How to prevent online exhaustion
All of the excess time spent online can lead to exhaustion and even Internet dependency. It's estimated that about 5 percent to 10 percent of Internet users exhibit addiction-like behavior related to the Net, according to a study by Dr. Kimberly Young, assistant professor of psychology at the University of Pittsburgh, Bradford. This is on par with addictions to alcohol and gambling.
Internet dependents exhibit symptoms much like other addictions such as depression, nervousness and withdrawal from everyday activities according to Dr. Young's findings.
But before you have to embark on a 12-Step Program and start attending meetings, here are a few ways to keep from overloading on the World Wide Web -- and maintain a good balance between online and offline time.
1. Schedule your personal and your work Internet use. Make sure you separate the two, so you're aware of how much you're using the Internet for entertainment and surfing.
2. Set a daily goal for your personal Internet use. Mark off the hours as you use them up -- and if you go over, turn off the computer.
3. Find real-life hobbies and activities you enjoy away from the computer. If you're involved in art, sports, music or social activities, you're less likely to spend lots of time on the Internet.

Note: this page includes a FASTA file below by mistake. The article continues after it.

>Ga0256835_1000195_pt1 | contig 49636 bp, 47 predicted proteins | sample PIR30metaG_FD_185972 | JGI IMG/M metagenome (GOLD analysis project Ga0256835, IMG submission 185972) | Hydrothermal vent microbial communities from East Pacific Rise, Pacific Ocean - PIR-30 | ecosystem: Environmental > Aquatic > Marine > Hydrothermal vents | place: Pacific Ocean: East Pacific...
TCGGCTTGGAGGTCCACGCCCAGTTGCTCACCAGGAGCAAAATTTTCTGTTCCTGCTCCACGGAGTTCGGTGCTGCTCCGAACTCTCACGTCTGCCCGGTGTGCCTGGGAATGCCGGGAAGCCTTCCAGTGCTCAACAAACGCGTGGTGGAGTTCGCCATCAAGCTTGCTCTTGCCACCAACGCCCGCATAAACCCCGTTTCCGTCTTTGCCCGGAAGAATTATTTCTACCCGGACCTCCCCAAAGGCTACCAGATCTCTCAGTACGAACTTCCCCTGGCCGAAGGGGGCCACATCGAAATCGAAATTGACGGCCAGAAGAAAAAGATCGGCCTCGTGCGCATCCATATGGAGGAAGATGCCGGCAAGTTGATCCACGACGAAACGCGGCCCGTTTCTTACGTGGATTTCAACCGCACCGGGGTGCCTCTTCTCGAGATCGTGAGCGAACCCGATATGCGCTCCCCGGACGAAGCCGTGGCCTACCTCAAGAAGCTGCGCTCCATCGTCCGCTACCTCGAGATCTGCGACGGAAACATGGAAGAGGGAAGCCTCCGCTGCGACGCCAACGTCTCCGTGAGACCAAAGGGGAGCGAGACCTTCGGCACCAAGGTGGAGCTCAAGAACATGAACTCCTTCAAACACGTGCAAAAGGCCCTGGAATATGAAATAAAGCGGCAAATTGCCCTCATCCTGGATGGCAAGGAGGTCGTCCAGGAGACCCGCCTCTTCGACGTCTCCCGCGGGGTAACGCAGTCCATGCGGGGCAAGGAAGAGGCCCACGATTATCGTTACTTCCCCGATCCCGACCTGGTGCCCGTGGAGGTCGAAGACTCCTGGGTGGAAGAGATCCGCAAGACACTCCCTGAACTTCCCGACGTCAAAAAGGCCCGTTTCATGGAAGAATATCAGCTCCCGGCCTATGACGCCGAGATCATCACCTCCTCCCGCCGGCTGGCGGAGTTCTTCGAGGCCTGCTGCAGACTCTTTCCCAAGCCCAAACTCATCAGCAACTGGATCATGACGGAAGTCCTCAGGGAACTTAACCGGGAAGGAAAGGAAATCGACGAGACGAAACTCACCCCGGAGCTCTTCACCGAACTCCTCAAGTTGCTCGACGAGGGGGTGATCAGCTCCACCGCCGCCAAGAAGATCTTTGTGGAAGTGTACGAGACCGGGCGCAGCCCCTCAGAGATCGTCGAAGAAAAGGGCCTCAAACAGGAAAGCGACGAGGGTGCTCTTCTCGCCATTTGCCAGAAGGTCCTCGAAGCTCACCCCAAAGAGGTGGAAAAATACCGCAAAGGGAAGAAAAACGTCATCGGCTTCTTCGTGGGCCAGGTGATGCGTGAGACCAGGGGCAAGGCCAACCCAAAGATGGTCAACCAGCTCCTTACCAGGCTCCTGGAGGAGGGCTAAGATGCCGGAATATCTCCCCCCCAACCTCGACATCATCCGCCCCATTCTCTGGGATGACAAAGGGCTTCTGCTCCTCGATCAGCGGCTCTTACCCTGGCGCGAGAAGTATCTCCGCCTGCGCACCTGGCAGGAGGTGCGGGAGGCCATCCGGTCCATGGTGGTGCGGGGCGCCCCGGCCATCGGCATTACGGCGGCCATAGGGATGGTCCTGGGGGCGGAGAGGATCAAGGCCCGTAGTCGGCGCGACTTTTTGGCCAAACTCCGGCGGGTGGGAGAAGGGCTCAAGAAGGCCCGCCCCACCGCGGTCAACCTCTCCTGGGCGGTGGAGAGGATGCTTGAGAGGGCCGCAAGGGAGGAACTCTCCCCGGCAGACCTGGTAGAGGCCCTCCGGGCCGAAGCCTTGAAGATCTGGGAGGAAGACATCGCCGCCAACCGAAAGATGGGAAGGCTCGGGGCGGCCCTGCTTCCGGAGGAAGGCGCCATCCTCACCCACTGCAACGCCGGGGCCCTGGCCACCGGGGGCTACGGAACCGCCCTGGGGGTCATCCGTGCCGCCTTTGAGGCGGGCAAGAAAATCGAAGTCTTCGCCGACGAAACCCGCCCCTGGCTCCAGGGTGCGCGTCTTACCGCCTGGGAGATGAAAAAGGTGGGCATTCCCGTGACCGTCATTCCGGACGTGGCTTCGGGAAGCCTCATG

4. Take frequent breaks to rest your eyes, move around and stretch. Sitting for long, uninterrupted periods of time in front of a computer hurts your eyes, arms and back.
5. Evaluate how your Internet use is fitting in with your life. If you find it's interfering with meals, relationships, your job or school work, it's time to pull in the reins and get offline.
6. If you find it difficult to regulate your time on the Internet by yourself, find a friend or trusted counselor to hold you accountable. You can buy a device called a "SnoopStick," which allows the holder to see what you're doing on your computer at any time. There is also software that can limit your time and activities on your computer.
7. Seek help if you find that you're spending excessive amounts of time online, feel nervous or anxious when you're not online, see your relationships suffer, or if your Internet use is interfering with work, school or everyday life.